In the 1890s, physicists were debating whether there existed any particle smaller than the atom, and if how, what it was. Previous scientists had imagined that the smallest possible particle was a hydrogen atom (also now known as a single proton). The British physicist J. J. Thomson was the first to suggest that a particle might exist that was less than a thousandth of the size of a proton. By experimenting with the rays that were emitted from cathodes (the electrode attached to the negative end of a voltage supply), he found that these rays were vastly less heavy than even hydrogen atoms. He initially called these tiny, negatively charged particles 'corpuscles', but they became known by the preferred name of 'electrons'.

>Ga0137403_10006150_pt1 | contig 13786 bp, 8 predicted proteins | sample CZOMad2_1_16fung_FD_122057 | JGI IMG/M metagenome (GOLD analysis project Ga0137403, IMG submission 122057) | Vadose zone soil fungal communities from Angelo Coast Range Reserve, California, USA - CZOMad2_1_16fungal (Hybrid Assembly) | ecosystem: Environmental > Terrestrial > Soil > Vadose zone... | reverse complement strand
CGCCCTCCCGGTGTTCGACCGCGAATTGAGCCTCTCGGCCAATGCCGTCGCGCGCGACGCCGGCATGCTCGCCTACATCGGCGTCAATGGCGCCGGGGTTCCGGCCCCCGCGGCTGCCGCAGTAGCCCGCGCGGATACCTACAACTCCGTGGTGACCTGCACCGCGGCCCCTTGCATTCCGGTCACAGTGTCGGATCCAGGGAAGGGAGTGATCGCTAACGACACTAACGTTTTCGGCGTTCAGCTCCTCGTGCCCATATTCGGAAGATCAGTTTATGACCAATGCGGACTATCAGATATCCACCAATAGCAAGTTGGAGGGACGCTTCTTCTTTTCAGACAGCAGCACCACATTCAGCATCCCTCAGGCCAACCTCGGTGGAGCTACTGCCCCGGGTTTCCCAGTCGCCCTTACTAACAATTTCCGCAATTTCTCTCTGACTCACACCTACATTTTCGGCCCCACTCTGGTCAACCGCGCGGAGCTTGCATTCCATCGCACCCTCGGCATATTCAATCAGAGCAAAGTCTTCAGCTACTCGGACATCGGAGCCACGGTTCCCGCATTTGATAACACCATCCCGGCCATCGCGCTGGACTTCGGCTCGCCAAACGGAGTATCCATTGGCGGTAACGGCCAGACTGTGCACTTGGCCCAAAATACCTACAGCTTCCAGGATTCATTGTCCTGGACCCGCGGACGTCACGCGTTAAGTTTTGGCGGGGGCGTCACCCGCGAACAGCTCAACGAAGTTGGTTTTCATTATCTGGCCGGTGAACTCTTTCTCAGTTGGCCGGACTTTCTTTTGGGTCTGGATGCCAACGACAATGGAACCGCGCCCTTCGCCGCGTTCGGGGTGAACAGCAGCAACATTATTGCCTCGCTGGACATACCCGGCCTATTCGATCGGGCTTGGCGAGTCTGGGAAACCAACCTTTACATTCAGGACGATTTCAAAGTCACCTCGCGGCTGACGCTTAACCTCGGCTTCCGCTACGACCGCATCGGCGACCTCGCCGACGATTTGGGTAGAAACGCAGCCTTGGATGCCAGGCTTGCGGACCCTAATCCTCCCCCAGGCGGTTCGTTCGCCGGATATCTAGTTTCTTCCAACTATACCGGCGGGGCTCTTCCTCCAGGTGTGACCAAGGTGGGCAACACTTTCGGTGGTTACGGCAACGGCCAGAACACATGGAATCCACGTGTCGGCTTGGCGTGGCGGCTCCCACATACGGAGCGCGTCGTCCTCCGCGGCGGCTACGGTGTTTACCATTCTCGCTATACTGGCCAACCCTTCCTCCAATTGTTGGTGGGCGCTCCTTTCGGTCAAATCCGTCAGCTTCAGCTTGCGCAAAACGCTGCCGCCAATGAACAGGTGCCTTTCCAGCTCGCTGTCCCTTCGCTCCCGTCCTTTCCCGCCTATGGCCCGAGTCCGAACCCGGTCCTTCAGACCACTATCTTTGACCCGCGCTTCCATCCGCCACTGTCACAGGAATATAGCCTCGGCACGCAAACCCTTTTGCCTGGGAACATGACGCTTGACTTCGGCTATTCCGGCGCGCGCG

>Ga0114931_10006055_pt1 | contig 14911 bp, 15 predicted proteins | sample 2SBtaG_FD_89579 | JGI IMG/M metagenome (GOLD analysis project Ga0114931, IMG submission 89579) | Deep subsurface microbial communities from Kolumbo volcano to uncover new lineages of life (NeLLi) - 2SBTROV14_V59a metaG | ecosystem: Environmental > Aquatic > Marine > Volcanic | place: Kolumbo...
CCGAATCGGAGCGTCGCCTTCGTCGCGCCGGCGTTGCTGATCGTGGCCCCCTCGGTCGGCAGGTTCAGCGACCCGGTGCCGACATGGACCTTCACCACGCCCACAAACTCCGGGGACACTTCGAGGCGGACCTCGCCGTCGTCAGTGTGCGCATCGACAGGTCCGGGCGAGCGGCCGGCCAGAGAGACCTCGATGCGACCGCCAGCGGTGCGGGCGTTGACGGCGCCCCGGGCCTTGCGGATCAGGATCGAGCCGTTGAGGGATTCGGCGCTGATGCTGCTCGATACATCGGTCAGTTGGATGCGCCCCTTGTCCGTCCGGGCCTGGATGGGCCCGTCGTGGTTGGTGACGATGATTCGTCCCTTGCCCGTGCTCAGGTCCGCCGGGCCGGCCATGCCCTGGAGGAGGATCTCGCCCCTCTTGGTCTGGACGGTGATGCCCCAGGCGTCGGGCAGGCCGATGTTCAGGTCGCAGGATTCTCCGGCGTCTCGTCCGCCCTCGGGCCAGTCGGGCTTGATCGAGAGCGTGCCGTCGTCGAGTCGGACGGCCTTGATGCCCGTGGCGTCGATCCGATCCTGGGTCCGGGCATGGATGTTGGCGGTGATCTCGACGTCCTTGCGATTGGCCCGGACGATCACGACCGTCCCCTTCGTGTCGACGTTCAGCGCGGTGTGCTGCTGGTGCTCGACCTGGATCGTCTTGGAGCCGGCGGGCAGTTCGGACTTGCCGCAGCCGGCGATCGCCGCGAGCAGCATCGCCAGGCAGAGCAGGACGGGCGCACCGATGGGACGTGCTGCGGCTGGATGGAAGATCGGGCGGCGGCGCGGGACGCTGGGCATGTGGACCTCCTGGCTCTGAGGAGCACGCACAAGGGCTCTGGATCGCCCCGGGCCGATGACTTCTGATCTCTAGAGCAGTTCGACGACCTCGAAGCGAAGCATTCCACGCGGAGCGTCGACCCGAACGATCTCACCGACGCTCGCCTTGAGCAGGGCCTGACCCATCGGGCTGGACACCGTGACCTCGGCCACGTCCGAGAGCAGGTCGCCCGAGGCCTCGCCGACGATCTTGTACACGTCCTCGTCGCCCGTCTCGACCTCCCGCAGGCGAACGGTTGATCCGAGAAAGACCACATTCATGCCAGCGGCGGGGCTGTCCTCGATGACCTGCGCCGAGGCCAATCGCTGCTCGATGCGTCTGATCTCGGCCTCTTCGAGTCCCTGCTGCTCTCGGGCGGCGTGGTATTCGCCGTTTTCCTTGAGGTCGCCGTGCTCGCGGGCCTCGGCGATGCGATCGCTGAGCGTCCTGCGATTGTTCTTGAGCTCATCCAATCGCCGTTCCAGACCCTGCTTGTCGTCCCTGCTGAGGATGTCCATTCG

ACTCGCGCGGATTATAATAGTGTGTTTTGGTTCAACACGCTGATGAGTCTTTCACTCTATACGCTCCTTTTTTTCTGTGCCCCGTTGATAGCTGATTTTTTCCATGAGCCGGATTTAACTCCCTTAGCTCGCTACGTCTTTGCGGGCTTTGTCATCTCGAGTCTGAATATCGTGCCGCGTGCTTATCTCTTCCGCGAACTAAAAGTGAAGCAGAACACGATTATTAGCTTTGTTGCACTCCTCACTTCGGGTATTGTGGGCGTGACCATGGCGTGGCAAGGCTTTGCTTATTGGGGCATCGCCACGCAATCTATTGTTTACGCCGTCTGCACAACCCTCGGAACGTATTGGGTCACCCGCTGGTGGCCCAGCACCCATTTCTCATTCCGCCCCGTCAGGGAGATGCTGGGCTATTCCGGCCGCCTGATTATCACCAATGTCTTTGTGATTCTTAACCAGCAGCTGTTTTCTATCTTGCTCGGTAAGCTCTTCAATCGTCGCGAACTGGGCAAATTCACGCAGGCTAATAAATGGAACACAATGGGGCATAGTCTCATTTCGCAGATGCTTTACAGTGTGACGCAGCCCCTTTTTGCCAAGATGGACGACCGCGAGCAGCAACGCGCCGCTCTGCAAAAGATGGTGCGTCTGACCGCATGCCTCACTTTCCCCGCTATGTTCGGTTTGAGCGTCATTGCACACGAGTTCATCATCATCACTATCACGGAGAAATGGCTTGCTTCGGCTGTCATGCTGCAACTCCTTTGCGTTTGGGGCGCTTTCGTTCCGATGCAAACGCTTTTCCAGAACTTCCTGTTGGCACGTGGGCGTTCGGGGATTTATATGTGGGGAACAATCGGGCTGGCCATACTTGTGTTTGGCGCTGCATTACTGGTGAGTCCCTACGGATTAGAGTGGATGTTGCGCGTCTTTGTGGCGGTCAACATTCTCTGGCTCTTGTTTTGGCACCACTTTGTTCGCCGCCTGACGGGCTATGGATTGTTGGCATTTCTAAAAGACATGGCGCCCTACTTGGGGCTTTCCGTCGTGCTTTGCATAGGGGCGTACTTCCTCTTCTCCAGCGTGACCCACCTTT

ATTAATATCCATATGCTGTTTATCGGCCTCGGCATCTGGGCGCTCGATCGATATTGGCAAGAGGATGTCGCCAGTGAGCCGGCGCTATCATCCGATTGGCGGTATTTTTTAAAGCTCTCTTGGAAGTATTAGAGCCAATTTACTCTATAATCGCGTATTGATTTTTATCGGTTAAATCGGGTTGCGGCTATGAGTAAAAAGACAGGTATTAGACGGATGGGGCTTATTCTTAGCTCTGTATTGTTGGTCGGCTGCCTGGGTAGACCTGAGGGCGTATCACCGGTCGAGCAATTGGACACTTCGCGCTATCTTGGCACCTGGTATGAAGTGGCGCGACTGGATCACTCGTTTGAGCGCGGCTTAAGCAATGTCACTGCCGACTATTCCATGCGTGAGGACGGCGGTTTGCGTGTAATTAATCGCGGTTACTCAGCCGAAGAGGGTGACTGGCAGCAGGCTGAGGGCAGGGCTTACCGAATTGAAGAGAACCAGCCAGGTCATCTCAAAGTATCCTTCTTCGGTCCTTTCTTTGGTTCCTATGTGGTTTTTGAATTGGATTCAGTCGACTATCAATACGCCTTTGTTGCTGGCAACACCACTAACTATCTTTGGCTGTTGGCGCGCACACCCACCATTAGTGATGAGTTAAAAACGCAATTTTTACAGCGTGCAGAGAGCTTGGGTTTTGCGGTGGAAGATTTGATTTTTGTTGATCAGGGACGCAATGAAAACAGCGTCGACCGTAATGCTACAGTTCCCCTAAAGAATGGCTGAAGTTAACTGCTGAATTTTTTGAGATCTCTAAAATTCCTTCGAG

Editors. "Electron discovered by Joseph Thomson". The Literary Encyclopedia. First published 30 August 2013; last revised 30 November -1.
[http://www.litencyc.com/php/stopics.php?rec=true&UID=6379, accessed 28 April 2015.]